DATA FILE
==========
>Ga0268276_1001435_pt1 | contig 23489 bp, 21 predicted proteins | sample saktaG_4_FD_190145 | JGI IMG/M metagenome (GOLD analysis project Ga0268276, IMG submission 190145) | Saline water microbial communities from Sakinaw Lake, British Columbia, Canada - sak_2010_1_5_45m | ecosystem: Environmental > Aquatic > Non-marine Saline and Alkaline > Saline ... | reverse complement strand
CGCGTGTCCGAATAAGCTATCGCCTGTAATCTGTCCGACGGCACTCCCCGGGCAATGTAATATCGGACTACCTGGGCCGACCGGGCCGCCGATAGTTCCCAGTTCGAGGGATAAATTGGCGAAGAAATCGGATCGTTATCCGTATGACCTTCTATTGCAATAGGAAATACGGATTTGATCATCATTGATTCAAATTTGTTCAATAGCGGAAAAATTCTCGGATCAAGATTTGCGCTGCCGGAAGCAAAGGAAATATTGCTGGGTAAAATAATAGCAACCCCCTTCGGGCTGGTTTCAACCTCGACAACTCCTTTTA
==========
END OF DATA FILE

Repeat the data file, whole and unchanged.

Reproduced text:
>Ga0268276_1001435_pt1 | contig 23489 bp, 21 predicted proteins | sample saktaG_4_FD_190145 | JGI IMG/M metagenome (GOLD analysis project Ga0268276, IMG submission 190145) | Saline water microbial communities from Sakinaw Lake, British Columbia, Canada - sak_2010_1_5_45m | ecosystem: Environmental > Aquatic > Non-marine Saline and Alkaline > Saline ... | reverse complement strand
CGCGTGTCCGAATAAGCTATCGCCTGTAATCTGTCCGACGGCACTCCCCGGGCAATGTAATATCGGACTACCTGGGCCGACCGGGCCGCCGATAGTTCCCAGTTCGAGGGATAAATTGGCGAAGAAATCGGATCGTTATCCGTATGACCTTCTATTGCAATAGGAAATACGGATTTGATCATCATTGATTCAAATTTGTTCAATAGCGGAAAAATTCTCGGATCAAGATTTGCGCTGCCGGAAGCAAAGGAAATATTGCTGGGTAAAATAATAGCAACCCCCTTCGGGCTGGTTTCAACCTCGACAACTCCTTTTA